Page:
“[I]t is impossible to discriminate against a person for being…transgender without discriminating against that individual based on sex.” That strong language is central to a case decided by the U.S. Supreme Court on June 15, R.G. and G.R. Harris Funeral Homes v. Equal Employment Opportunity Commission, consolidated with Bostock v. Clayton County, Georgia.
That case held, in an employment context, that termination of a transgender employee, i.e., an employee who had transitioned away from the sex listed on the employee’s birth certificate, because the employee was transgender violated Title VII of the 1964 Civil Rights Act.
One would therefore think that that language boded well for sports-related cases involving discrimination against transgender individuals. Despite the fact that Title IX, which covers sports cases, contains language very similar to that in Title VII, it is not at all clear that the strong language in Harris Funeral Homes would be dispositive in a Title IX case.
Little Guidance for Connecticut Case
Illustrating this point is a case pending in federal court in Connecticut in which cisgender females, i.e., those who identify with the sex on their birth certificate, are suing to stop transgender females (males who have transitioned to females) from competing in high school track meets. On the question whether such an exclusion would violate Title IX, Harris Funeral Homes gives surprisingly little guidance, as detailed below.
Harris Funeral Homes turned on the interpretation of the language in Title VII that prohibits an employer from discharging any individual “because of…sex.” The court makes it clear that this language means that, if sex is even part of the reason for the discharge, the employee will prevail in court.
The court makes this determination by looking at a number of examples where, if the sex of the individual had been different, the result would have been different. If that is the case, then the termination was implemented because of sex and, therefore, prohibited by Title VII: “if changing the employee’s sex would have yielded a different choice by the employer…a statutory violation has occurred.”
This analysis gives the transgender employee a straightforward route to victory. Comparing two employees who were both female at birth, one of whom has transitioned to being a male and has been fired for that reason, the court states that “the employer intentionally penalizes a person identified as male at birth for traits or actions that it tolerates in an employee identified as female at birth.” This, the court finds, is unlawful employment discrimination because of sex.
How this analysis will apply, if at all, to Title IX, which governs most amateur sports, is unclear because of a special characteristic of sport: unlike other areas of civil rights law, there is a regulation clarifying Title IX that allows separate (but equal) teams for males and females. Separate but equal male and female teams require more analysis than is given in Harris Funeral Homes, where there were no jobs that were expressly and legally categorized male or female.
Title IX’s language is very similar to that of Title VII, stating that “No person…shall, on the basis of sex, be excluded from participation…or be subjected to discrimination…” A regulation clarifying Title IX, however, allows “separate teams for members of each sex where selection for such teams is based upon competitive skill…” The courts have upheld this exemption, which allows, for example, separate male and female track teams.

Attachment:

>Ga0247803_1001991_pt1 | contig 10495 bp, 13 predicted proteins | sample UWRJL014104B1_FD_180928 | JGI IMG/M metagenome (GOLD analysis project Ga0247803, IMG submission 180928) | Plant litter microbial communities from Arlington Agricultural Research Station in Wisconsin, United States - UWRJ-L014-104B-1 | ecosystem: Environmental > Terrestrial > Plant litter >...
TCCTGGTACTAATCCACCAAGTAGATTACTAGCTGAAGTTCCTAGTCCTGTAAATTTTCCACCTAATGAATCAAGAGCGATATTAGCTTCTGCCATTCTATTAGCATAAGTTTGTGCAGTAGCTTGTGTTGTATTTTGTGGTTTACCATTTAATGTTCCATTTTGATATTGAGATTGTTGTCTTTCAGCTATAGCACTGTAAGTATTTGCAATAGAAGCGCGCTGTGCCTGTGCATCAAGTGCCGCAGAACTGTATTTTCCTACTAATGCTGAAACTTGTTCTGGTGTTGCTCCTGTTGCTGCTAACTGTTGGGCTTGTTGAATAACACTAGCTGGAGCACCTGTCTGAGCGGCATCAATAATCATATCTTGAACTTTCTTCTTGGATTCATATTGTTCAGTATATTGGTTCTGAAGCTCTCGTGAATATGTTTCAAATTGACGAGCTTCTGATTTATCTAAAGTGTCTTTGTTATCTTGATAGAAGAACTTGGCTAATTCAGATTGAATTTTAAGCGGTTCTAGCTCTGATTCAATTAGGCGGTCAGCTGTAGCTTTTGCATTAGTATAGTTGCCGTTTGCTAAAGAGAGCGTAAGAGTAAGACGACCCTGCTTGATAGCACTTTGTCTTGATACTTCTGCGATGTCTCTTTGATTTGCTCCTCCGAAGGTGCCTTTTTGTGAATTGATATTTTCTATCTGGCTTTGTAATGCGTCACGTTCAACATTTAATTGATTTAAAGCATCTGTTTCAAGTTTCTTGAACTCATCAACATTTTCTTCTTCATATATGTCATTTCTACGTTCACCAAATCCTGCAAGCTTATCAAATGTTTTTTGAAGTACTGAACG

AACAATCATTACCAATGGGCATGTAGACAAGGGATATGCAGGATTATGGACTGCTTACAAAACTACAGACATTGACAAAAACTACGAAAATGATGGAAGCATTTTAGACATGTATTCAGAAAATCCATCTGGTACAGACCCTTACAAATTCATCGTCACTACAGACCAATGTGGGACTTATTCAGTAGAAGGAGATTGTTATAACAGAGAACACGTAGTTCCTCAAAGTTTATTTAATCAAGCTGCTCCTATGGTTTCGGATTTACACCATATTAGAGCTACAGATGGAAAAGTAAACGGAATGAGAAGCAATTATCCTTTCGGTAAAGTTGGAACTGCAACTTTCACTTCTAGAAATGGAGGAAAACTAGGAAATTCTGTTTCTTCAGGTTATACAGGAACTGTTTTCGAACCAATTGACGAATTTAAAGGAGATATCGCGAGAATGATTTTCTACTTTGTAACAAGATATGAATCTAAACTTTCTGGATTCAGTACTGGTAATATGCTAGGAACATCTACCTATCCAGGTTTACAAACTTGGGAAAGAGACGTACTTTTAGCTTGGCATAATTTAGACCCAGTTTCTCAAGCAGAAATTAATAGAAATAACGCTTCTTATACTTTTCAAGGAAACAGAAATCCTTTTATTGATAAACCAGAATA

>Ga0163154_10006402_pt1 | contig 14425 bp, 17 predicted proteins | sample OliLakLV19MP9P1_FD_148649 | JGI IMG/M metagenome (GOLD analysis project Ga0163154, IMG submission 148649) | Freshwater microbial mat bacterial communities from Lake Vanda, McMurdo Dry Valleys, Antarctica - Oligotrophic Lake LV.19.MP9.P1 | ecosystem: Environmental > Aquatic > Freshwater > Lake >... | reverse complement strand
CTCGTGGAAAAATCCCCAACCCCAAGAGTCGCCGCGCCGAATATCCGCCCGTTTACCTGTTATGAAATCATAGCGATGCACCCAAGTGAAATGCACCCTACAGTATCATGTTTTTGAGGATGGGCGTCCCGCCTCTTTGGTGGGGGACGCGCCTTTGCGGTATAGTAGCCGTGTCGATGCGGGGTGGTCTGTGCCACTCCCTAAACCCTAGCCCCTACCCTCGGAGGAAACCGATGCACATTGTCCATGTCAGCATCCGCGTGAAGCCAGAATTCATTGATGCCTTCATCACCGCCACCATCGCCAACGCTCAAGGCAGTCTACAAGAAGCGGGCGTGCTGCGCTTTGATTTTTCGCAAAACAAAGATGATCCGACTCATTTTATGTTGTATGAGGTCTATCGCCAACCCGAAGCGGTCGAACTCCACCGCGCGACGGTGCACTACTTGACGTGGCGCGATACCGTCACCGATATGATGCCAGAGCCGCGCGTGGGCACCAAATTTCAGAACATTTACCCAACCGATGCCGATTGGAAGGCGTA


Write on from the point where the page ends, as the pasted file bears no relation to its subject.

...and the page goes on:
Applying the test from Harris Funeral Homes to this statute, as clarified by this regulation, is not straightforward. In Harris Funeral Homes, the Supreme Court found that, had the transgender female (male-to-female) employee been a female at birth, that person would not have been fired.
More Difficult Question: What Constitutes a Male and Female
In the sports case involving a transgender female seeking to compete as a member of the female track team, however, the question is not whether an individual can compete, because there are teams for both males and females. The question is on which of those teams one can compete.
In order to answer that question, a court will need to confront a much more difficult issue than statutory interpretation. It must determine—at least for the purpose of the male and female competitive categories for track competitions—what constitutes a male and what constitutes a female. Harris Funeral Homes gives no guidance on this point.
Indeed, not only is there a lack of guidance, but also Harris Funeral Homes decision expressly limits itself. In argument, the losing party in Harris Funeral Homes expressed the fear that a loss would “sweep beyond Title VII to other federal or state laws that prohibit sex discrimination…sex-segregated bathrooms, locker rooms, and dress codes will prove unsustainable…”
To that the Supreme Court replied that “we do not purport to address bathrooms, locker rooms, or anything else of the kind.”
Therefore, although Harris Funeral Homes was a major victory for transgender individuals, they still have a significant legal battle to fight in the field of amateur sport.
This column does not necessarily reflect the opinion of The Bureau of National Affairs, Inc. or its owners.
Ronald S. Katz, senior counsel at GCA Law Partners LLP, is the author of “Sport, Ethics and Leadership” (Routledge, 2017). In 2016 he was a Stanford Distinguished Careers Institute Fellow.